Douglas Garland, the man accused of killing three Calgarians who went missing over two weeks ago, is now scheduled to appear in court next month.
Mr. Garland on Wednesday appeared before a judge via closed-circuit television form the Calgary Remand Centre. The brief appearance was to schedule further court dates.
He is now expected to appear Aug. 14. This can be pushed back, too.
Police on Tuesday charged Mr. Garland with two counts of first degree murder for allegedly killing Alvin and Kathryn Liknes; and one count of second degree murder for allegedly killing their grandson, Nathan O'Brien. The child was five years old. Police have not found the three bodies.
THE MOURNERS AND THE MYSTERY
There are green ribbons tied to trees and railings, street light posts and mailboxes, all of them a show of support. The memorial on the lawn outside the Liknes’ home in southwest Calgary continues to grow with letters, flowers and stuffed animals – the kind a five-year-old boy would like.
Earlier this month, they were offerings of hope that Nathan and his grandparents were okay, that some day soon the three missing people would be found alive and their assailant caught and punished.
Only half that hope was answered this week when Mr. Garland, 54, was arrested and charged Tuesday – even without the police finding the bodies of Alvin, Kathryn and Nathan.
Now the offerings on the Liknes lawn are a show of mourning. After more than two weeks, the three are still missing in a case that has demoralized a city that wants to know why. Why did this happen?
Veteran police officers and investigators have asked themselves that question. Some have said publicly they have never seen this sort of case, with 200 people having gone through the Liknes’ house as part of their estate sale the day they disappeared. There were 900 tips called in to police. Mr. Garland’s sister is in a common-law relationship with Allen Liknes, Alvin’s son. Hundreds of officers searched the Airdrie, Alta., property where Mr. Garland lived with his parents.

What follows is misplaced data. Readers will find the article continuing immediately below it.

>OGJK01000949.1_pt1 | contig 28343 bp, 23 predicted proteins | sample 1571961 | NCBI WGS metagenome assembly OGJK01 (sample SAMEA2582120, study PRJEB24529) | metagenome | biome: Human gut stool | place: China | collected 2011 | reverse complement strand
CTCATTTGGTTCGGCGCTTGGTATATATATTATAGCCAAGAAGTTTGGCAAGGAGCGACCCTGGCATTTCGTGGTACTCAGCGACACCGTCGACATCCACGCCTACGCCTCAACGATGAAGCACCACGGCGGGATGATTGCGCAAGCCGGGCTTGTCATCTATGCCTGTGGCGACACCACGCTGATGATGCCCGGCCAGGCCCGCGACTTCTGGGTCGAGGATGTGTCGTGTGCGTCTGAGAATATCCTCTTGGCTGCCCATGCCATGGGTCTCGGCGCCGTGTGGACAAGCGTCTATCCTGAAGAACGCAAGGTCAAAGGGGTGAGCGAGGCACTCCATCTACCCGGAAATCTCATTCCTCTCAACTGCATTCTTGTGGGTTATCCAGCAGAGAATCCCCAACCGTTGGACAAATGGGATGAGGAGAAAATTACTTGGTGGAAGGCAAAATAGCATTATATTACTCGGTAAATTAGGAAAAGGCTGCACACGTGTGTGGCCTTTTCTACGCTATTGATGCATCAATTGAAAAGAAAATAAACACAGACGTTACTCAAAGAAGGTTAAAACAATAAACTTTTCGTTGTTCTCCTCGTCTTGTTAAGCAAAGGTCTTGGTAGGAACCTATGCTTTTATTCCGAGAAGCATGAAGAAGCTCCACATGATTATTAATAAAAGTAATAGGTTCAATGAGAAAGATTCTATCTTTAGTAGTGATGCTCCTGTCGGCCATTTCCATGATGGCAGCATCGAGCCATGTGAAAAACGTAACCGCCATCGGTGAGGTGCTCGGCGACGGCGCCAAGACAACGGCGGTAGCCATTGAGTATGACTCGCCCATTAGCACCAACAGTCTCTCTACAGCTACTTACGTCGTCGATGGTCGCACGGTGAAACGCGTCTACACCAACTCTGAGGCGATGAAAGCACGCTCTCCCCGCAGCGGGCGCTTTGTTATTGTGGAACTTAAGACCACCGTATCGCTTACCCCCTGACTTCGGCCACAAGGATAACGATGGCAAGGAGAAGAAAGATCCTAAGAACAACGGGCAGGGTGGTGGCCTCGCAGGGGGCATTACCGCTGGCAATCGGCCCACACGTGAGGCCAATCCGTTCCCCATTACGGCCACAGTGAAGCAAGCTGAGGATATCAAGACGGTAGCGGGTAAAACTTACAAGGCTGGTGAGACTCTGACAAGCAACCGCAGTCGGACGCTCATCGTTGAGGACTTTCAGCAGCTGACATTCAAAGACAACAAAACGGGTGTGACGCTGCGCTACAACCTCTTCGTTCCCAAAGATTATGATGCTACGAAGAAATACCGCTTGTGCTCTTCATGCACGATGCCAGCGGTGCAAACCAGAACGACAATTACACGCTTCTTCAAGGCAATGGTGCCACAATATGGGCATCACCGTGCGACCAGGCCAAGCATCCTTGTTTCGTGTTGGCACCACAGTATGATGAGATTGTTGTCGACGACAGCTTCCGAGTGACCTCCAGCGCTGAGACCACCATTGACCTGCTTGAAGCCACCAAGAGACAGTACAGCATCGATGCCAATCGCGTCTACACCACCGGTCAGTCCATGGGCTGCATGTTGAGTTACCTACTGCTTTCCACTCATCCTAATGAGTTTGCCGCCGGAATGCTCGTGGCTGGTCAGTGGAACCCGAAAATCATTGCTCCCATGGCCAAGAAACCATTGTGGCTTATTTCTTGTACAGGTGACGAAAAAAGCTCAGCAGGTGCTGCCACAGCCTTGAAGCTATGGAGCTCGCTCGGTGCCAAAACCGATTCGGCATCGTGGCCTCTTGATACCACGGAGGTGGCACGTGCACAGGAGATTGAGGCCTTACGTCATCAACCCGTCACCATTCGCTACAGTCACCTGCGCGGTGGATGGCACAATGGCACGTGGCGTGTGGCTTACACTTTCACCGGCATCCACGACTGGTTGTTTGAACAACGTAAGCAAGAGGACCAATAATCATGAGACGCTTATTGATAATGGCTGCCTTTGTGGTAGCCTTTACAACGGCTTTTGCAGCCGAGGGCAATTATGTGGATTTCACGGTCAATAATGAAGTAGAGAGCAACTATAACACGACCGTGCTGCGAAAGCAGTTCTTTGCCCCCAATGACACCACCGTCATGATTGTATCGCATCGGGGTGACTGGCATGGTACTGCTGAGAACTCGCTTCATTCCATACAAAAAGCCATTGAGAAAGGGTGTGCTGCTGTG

The police spent Tuesday door-knocking to alert landowners to the search near Airdrie, a bedroom community on the northern outskirts of Calgary. While they weren’t looking in city landfills, police are likely to return to the city to sift through the refuse at the Spyhill site in the northwest.
“They’re not ruling anything out at this point,” said a Calgary Police spokeswoman. “They’re looking everywhere.”
What has been a formidable effort and weeks-long hunt by hundreds of officers is now morphing into what could be a longer-term search by both police and a wider cast of farmers, rural business owners and oil and gas companies operating in the area. Calgary Police Chief Rick Hanson has asked that everyone stay vigilant for signs of anything suspicious as they search for the bodies.
Patrick Roy, operations manager for Foran Equipment Ltd., said he will be asking his staff to keep an eye out as they dig holes for water and sewer upgrades on a road site not far from the Garland acreage. “It’s something that’s on everyone’s mind,” Mr. Roy said.
Mr. Garland is set to appear in court on the murder charges on Wednesday.
Alvin and Kathryn Liknes had lived in their split-level house for nearly two decades and appeared to be the last people their neighbours thought would be involved in a mysterious crime that has captured the attention of the country.
On the day before their disappearance, Mr. and Mrs. Liknes – aged 66 and 53 – held an estate sale in their Parkhill neighbourhood home. They had sold the property a year earlier and were leasing it back, but were planning to move to Edmonton and take an extended vacation in Mexico.
Hundreds visited the blue and white house during the sale. Their grandson Nathan and his mother, Jennifer, the couples’ daughter, were there to help. The boy reminded his grandmother repeatedly to say “thank you” to people who bought her household items.
Christie Simmons, who lives two doors down, told the Calgary Herald she saw the pair go through the life stages of having teenage children and a driveway full of cars, and then later enjoying their days as grandparents with toddlers in the playground behind their home. “Whenever it came to the Christmas gatherings, Kathy was always there with the turkey,” Ms. Simmons said. “They’re just standard, down-to-earth people.”
Nathan O’Brien’s parents have described him as the “glue” of the family – a kind and outgoing child who loved butterflies and superhero characters.